Stephen Harper was in Saskatchewan for a major agriculture announcment on Friday. The Provinicial Goverment was NOT advised of the announcment. Bruce Johnstone, Financial Editor of the Regina Leader Post, takes Harper to task for his tactics:Smoke And Mirrors Or Agricultural Policy
march 10, 2007
Regina Leader Post
So is it an “investment in agriculture” or a “pre-election ploy’’ containing “recycled money”? When Prime Minister Stephen Harper announced $1 billion for Canadian producers at a news conference at a farm outside of Saskatoon, it was literally a bolt out of the blue.
Even one of Harper’s MPs, Saskatoonarea MP Brad Trost, had no clue about what Harper was going to announce the day before he announced it.
Certainly, Premier Lorne Calvert didn’t see the announcement coming.
Unlike Ontario’s Dalton McGuinty and Alberta’s Ed Stelmach, Calvert wasn’t invited to Harper’s announcement of federal government largesse in his home province.
Evidently, Calvert isn’t on Harper’s needto-know list, and he’s definitely not on the PM’s Christmas card list.
Indeed, Harper went out of his way to take potshots at Calvert and the NDP government, saying the $1-billion program is “not a Canada-Saskatchewan announcement. This is a national program.’’
He also suggested Saskatchewan voters would like the federal budget coming March 19. “Whether it is enough for the NDP is another question.”
The last time I looked Harper isn’t running against Calvert and the NDP, and the Conservative Party of Canada doesn’t have a (living, breathing) provincial wing in Saskatchewan.
For his part, Calvert replied that Harper’s “campaign-style” announcement “smacks of preelection.” (And Calvert would know, having just announced $5 billion in spending on highways and roads over the next 10 years.)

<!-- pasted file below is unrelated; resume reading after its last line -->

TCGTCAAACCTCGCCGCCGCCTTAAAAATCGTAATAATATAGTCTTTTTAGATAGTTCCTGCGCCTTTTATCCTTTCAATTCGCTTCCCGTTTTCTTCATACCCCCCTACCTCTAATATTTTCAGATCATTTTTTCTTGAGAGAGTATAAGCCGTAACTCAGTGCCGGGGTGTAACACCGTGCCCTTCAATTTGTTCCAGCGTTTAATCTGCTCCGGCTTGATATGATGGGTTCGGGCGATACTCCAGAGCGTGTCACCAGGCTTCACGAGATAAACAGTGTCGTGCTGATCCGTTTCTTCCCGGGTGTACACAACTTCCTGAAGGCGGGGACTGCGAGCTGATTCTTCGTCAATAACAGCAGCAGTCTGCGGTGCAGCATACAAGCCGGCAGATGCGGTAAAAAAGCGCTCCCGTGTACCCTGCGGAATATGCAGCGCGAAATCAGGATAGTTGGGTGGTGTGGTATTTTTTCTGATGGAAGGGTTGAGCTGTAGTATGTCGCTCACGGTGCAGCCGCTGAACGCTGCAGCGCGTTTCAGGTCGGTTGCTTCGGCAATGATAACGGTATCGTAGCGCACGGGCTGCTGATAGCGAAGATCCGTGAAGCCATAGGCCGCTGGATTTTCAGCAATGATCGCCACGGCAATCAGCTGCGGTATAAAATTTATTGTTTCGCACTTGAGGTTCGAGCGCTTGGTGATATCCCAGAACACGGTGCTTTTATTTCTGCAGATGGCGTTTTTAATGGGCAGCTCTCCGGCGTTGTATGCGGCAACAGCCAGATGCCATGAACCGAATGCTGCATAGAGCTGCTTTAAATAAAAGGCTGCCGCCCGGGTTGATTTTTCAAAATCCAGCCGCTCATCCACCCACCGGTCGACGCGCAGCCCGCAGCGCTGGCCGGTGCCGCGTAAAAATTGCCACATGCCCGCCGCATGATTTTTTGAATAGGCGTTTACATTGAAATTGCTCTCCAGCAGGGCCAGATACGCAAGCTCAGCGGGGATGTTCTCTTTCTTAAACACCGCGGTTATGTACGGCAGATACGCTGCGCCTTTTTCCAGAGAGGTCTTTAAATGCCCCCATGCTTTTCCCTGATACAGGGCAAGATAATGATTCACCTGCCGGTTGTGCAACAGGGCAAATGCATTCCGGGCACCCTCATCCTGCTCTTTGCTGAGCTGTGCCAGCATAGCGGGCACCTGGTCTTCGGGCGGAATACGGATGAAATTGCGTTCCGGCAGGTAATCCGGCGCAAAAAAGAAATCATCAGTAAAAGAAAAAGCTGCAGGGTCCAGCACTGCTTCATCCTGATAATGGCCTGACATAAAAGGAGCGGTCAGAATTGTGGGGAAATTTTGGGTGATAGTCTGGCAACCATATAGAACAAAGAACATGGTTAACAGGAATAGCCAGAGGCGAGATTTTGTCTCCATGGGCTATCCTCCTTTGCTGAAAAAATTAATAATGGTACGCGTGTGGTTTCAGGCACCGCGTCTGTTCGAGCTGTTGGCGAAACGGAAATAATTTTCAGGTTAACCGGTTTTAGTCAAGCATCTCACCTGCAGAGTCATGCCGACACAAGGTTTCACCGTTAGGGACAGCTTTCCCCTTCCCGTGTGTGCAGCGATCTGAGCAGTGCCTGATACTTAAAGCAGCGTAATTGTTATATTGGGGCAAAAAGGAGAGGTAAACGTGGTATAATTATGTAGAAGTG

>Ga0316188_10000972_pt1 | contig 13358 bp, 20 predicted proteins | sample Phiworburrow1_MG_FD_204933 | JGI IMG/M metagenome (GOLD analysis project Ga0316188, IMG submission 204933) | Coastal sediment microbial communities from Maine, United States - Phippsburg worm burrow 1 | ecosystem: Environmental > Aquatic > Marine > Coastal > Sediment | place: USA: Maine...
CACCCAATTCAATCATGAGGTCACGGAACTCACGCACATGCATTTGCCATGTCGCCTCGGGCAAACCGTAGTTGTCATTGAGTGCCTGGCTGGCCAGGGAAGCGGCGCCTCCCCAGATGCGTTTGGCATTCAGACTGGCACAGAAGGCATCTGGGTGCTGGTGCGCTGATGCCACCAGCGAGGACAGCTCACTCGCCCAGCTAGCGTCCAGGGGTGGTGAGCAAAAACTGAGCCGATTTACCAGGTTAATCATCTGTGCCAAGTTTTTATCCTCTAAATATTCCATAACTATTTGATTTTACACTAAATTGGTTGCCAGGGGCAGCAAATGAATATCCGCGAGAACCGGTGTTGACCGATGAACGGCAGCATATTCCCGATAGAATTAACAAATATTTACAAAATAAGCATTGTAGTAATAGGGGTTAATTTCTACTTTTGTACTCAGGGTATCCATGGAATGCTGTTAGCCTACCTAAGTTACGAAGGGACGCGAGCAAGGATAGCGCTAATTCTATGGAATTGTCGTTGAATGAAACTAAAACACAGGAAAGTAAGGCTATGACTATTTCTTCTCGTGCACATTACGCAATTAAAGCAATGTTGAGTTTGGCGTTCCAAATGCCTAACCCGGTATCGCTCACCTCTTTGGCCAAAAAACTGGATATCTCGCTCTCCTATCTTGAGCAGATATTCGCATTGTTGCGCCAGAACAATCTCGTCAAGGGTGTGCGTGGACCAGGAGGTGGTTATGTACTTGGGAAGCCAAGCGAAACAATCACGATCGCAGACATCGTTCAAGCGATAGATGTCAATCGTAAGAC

Calvert also reminded Harper of his promise to exempt resource revenues from the equalization formula. “This is not a congeniality contest we are involved in here — it is doing right for the people of Saskatchewan.’’
So what are we to make of Harper’s announcement. Is this an “investment in agriculture,’’ as Canadian Federation of Agriculture’s Bob Friesen called it?
Or is the $1 billion “insufficient’’ and “recycled’’ money from previous Liberal farm safety net programs, as former finance minister and agriculture minister Ralph Goodale charged?
The plain fact of the matter is, we don’t know. The program — $400 million to address the rising cost of inputs, like fuel and fertilizer, and $600 million for a new “government-producer savings account’’ — is too vague to be called a program. It’s more a promise of a program, with all sorts of strings attached.
First and foremost is passage of the March 19 budget.
Secondly, it presumes the continued survival of this government, whose future can be measured in days, weeks, even months, but probably not years.
It goes without saying that, constitutionally speaking, agriculture is a shared responsibility. The Harper government should be consulting with its provincial counterparts about the design and level of funding of farm safety net programs. That the Conservative government chooses to thumb its nose at the provincial government, while announcing a program in the province with nearly half of the arable land in Canada, suggests that Harper’s announcement has more to do with federal politics than farm policy.
Whether we ever see any detail in this so-called program is highly doubtful. Instead, it will go into the pot of pre-election goodies, along with the billions for transit, pollution and greenhouse gas emissions announced earlier this week.
With the March 19 budget thrown in for good measure, the Tories are brewing up a pre-election stew they hope will take them to a majority government in the not-too-distant future.
So, Mr. Farmer, if you’re waiting for a cheque in your mailbox, don’t hold your breath.As published in the Regina Leader Post - March 10, 2007